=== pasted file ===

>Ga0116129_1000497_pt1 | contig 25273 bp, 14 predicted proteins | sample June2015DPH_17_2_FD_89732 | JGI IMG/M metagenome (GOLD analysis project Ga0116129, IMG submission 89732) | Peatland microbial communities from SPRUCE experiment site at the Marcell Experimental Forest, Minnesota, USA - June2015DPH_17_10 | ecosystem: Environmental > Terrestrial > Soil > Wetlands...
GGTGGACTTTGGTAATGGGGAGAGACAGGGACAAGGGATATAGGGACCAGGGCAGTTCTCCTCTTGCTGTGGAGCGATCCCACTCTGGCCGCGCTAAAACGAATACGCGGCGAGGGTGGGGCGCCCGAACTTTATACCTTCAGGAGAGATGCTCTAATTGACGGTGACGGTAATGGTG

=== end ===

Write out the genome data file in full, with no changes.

>Ga0116129_1000497_pt1 | contig 25273 bp, 14 predicted proteins | sample June2015DPH_17_2_FD_89732 | JGI IMG/M metagenome (GOLD analysis project Ga0116129, IMG submission 89732) | Peatland microbial communities from SPRUCE experiment site at the Marcell Experimental Forest, Minnesota, USA - June2015DPH_17_10 | ecosystem: Environmental > Terrestrial > Soil > Wetlands...
GGTGGACTTTGGTAATGGGGAGAGACAGGGACAAGGGATATAGGGACCAGGGCAGTTCTCCTCTTGCTGTGGAGCGATCCCACTCTGGCCGCGCTAAAACGAATACGCGGCGAGGGTGGGGCGCCCGAACTTTATACCTTCAGGAGAGATGCTCTAATTGACGGTGACGGTAATGGTG